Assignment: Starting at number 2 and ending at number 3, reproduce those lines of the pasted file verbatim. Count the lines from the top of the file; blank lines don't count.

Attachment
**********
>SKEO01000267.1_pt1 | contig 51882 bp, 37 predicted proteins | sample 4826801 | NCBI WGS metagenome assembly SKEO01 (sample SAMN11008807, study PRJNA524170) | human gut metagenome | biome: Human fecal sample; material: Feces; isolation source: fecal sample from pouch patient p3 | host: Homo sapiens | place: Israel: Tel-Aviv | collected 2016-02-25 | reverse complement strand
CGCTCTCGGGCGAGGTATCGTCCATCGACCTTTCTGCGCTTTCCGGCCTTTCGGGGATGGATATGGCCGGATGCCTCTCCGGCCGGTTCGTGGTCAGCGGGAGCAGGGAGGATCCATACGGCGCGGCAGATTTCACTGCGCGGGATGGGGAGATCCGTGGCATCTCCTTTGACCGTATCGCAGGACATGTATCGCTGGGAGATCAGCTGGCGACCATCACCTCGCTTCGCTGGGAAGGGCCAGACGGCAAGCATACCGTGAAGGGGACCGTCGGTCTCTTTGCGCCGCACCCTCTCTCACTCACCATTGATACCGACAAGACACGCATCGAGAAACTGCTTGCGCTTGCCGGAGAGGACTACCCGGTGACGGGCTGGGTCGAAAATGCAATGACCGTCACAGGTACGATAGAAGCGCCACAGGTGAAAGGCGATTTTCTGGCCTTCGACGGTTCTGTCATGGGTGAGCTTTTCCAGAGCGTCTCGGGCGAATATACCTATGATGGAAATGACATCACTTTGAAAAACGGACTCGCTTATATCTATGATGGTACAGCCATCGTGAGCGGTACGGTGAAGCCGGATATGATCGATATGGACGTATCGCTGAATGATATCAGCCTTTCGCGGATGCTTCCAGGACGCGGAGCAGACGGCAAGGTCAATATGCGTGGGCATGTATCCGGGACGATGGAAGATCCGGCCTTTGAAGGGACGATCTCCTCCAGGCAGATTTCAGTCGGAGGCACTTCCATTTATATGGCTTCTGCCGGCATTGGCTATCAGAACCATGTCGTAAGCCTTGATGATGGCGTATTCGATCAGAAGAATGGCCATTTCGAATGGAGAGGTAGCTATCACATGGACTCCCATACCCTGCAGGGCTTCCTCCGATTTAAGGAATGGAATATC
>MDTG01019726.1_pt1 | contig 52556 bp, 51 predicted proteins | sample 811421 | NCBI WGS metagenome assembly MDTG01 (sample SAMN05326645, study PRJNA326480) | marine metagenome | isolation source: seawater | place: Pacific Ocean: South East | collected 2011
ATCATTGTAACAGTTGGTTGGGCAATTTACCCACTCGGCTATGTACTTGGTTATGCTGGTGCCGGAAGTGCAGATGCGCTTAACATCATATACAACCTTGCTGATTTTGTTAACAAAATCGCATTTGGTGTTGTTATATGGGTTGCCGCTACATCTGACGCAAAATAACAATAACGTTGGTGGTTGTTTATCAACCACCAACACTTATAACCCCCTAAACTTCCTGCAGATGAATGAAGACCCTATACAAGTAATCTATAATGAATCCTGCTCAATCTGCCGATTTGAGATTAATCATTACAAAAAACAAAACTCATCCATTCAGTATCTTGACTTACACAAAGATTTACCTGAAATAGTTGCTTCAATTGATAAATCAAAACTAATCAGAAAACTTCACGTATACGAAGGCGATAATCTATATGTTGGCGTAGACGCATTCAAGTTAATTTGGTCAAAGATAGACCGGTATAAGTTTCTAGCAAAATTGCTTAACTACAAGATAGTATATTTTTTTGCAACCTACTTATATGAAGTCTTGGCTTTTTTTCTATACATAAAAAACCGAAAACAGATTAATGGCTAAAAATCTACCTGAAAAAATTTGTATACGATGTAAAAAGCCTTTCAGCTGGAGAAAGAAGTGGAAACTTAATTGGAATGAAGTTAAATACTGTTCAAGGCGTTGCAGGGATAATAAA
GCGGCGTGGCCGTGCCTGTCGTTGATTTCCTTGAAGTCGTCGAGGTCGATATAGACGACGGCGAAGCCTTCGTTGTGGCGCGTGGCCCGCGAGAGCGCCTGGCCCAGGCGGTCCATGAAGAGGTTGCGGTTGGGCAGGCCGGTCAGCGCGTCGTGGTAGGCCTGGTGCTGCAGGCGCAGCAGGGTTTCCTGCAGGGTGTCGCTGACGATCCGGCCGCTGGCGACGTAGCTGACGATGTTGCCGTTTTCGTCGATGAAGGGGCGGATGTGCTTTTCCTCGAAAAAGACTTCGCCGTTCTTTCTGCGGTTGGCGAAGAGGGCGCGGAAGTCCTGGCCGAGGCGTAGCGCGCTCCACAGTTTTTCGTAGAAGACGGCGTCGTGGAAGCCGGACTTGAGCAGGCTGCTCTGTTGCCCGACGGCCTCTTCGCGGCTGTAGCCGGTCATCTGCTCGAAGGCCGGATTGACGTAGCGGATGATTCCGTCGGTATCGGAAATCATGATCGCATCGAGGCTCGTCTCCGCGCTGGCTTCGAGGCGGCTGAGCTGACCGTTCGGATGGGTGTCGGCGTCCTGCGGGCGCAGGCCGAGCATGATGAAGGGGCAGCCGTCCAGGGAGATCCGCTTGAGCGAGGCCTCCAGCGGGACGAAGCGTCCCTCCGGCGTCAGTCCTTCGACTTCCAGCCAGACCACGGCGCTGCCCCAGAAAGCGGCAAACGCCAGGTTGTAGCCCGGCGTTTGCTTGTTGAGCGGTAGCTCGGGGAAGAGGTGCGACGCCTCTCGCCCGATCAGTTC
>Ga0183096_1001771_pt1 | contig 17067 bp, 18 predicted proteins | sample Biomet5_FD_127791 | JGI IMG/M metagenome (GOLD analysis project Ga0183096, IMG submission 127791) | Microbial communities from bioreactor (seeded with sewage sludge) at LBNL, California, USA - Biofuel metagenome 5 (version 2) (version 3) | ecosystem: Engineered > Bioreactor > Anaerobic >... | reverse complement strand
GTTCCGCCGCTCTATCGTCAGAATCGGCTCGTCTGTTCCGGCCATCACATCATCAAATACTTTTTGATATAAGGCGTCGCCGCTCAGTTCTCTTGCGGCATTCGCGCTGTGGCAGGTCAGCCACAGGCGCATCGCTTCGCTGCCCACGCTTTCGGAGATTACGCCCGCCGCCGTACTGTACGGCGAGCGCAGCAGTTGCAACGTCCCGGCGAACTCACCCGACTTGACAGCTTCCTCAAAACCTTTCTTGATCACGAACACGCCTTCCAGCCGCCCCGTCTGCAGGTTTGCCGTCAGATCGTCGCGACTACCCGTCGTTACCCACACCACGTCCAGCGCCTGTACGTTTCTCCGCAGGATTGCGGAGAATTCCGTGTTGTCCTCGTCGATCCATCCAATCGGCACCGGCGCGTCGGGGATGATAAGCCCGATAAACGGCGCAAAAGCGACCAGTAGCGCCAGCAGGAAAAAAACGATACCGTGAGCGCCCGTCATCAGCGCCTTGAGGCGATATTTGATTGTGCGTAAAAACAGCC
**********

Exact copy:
CGCTCTCGGGCGAGGTATCGTCCATCGACCTTTCTGCGCTTTCCGGCCTTTCGGGGATGGATATGGCCGGATGCCTCTCCGGCCGGTTCGTGGTCAGCGGGAGCAGGGAGGATCCATACGGCGCGGCAGATTTCACTGCGCGGGATGGGGAGATCCGTGGCATCTCCTTTGACCGTATCGCAGGACATGTATCGCTGGGAGATCAGCTGGCGACCATCACCTCGCTTCGCTGGGAAGGGCCAGACGGCAAGCATACCGTGAAGGGGACCGTCGGTCTCTTTGCGCCGCACCCTCTCTCACTCACCATTGATACCGACAAGACACGCATCGAGAAACTGCTTGCGCTTGCCGGAGAGGACTACCCGGTGACGGGCTGGGTCGAAAATGCAATGACCGTCACAGGTACGATAGAAGCGCCACAGGTGAAAGGCGATTTTCTGGCCTTCGACGGTTCTGTCATGGGTGAGCTTTTCCAGAGCGTCTCGGGCGAATATACCTATGATGGAAATGACATCACTTTGAAAAACGGACTCGCTTATATCTATGATGGTACAGCCATCGTGAGCGGTACGGTGAAGCCGGATATGATCGATATGGACGTATCGCTGAATGATATCAGCCTTTCGCGGATGCTTCCAGGACGCGGAGCAGACGGCAAGGTCAATATGCGTGGGCATGTATCCGGGACGATGGAAGATCCGGCCTTTGAAGGGACGATCTCCTCCAGGCAGATTTCAGTCGGAGGCACTTCCATTTATATGGCTTCTGCCGGCATTGGCTATCAGAACCATGTCGTAAGCCTTGATGATGGCGTATTCGATCAGAAGAATGGCCATTTCGAATGGAGAGGTAGCTATCACATGGACTCCCATACCCTGCAGGGCTTCCTCCGATTTAAGGAATGGAATATC
>MDTG01019726.1_pt1 | contig 52556 bp, 51 predicted proteins | sample 811421 | NCBI WGS metagenome assembly MDTG01 (sample SAMN05326645, study PRJNA326480) | marine metagenome | isolation source: seawater | place: Pacific Ocean: South East | collected 2011